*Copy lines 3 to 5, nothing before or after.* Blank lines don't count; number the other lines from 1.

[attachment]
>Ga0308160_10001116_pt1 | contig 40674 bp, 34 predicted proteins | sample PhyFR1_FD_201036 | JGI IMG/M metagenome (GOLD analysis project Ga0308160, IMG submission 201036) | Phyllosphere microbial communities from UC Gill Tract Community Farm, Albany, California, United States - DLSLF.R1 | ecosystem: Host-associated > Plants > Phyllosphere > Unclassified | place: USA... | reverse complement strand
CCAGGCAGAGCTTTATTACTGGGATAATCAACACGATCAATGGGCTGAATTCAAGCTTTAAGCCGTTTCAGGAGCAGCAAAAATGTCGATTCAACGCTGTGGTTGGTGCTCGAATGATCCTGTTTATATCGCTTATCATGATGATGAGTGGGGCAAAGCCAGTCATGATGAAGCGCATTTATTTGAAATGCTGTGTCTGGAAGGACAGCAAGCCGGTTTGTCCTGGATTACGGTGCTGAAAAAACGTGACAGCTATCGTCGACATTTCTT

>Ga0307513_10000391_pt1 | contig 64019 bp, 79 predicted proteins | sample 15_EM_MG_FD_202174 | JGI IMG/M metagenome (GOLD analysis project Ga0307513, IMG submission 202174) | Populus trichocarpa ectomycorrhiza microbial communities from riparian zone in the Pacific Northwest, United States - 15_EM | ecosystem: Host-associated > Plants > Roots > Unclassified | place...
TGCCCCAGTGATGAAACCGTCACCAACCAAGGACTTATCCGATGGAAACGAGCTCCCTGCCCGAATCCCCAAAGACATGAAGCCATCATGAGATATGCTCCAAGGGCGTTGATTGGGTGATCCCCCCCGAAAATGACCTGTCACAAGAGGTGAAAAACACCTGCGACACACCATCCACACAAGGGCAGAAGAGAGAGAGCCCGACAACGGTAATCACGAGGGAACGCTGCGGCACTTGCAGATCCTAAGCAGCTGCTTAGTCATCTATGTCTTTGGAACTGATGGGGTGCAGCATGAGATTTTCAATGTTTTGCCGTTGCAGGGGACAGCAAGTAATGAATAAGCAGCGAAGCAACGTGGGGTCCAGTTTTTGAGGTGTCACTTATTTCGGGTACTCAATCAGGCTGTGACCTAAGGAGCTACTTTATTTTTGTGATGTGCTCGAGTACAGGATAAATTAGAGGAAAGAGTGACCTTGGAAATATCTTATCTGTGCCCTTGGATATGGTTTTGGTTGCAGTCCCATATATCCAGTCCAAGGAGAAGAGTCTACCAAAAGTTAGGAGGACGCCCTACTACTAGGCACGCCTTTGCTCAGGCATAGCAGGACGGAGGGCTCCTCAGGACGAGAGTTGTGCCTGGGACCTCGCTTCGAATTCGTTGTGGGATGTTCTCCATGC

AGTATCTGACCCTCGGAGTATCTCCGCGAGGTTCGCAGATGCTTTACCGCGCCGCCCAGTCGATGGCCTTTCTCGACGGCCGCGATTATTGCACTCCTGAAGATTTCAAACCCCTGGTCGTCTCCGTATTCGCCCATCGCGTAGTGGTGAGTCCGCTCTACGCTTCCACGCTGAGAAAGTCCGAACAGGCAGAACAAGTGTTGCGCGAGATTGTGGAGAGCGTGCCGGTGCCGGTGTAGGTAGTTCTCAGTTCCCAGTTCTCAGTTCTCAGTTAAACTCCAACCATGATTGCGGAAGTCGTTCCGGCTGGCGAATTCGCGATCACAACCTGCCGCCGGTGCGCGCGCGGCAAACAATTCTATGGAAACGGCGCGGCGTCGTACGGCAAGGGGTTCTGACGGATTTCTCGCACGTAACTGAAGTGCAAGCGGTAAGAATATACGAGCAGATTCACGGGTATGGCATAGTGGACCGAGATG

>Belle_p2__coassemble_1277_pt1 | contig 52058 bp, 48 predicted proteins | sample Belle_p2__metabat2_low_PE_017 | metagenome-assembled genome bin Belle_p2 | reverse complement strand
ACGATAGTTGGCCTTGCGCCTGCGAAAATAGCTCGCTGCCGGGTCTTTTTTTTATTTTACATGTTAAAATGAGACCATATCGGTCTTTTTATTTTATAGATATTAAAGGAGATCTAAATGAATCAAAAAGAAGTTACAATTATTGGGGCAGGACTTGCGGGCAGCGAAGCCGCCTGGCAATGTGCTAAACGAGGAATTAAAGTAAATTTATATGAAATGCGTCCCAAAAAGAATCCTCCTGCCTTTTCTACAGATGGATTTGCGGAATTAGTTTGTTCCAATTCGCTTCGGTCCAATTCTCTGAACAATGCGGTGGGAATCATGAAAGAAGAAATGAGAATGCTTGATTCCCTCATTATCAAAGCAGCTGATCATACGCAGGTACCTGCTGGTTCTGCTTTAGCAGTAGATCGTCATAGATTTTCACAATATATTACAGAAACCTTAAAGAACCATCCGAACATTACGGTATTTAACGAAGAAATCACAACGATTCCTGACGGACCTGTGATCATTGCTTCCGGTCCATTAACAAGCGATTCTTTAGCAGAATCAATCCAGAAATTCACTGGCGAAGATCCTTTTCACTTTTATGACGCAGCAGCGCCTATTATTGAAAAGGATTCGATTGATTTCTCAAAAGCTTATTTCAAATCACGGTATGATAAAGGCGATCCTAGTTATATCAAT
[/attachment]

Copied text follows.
>Ga0307513_10000391_pt1 | contig 64019 bp, 79 predicted proteins | sample 15_EM_MG_FD_202174 | JGI IMG/M metagenome (GOLD analysis project Ga0307513, IMG submission 202174) | Populus trichocarpa ectomycorrhiza microbial communities from riparian zone in the Pacific Northwest, United States - 15_EM | ecosystem: Host-associated > Plants > Roots > Unclassified | place...
TGCCCCAGTGATGAAACCGTCACCAACCAAGGACTTATCCGATGGAAACGAGCTCCCTGCCCGAATCCCCAAAGACATGAAGCCATCATGAGATATGCTCCAAGGGCGTTGATTGGGTGATCCCCCCCGAAAATGACCTGTCACAAGAGGTGAAAAACACCTGCGACACACCATCCACACAAGGGCAGAAGAGAGAGAGCCCGACAACGGTAATCACGAGGGAACGCTGCGGCACTTGCAGATCCTAAGCAGCTGCTTAGTCATCTATGTCTTTGGAACTGATGGGGTGCAGCATGAGATTTTCAATGTTTTGCCGTTGCAGGGGACAGCAAGTAATGAATAAGCAGCGAAGCAACGTGGGGTCCAGTTTTTGAGGTGTCACTTATTTCGGGTACTCAATCAGGCTGTGACCTAAGGAGCTACTTTATTTTTGTGATGTGCTCGAGTACAGGATAAATTAGAGGAAAGAGTGACCTTGGAAATATCTTATCTGTGCCCTTGGATATGGTTTTGGTTGCAGTCCCATATATCCAGTCCAAGGAGAAGAGTCTACCAAAAGTTAGGAGGACGCCCTACTACTAGGCACGCCTTTGCTCAGGCATAGCAGGACGGAGGGCTCCTCAGGACGAGAGTTGTGCCTGGGACCTCGCTTCGAATTCGTTGTGGGATGTTCTCCATGC

AGTATCTGACCCTCGGAGTATCTCCGCGAGGTTCGCAGATGCTTTACCGCGCCGCCCAGTCGATGGCCTTTCTCGACGGCCGCGATTATTGCACTCCTGAAGATTTCAAACCCCTGGTCGTCTCCGTATTCGCCCATCGCGTAGTGGTGAGTCCGCTCTACGCTTCCACGCTGAGAAAGTCCGAACAGGCAGAACAAGTGTTGCGCGAGATTGTGGAGAGCGTGCCGGTGCCGGTGTAGGTAGTTCTCAGTTCCCAGTTCTCAGTTCTCAGTTAAACTCCAACCATGATTGCGGAAGTCGTTCCGGCTGGCGAATTCGCGATCACAACCTGCCGCCGGTGCGCGCGCGGCAAACAATTCTATGGAAACGGCGCGGCGTCGTACGGCAAGGGGTTCTGACGGATTTCTCGCACGTAACTGAAGTGCAAGCGGTAAGAATATACGAGCAGATTCACGGGTATGGCATAGTGGACCGAGATG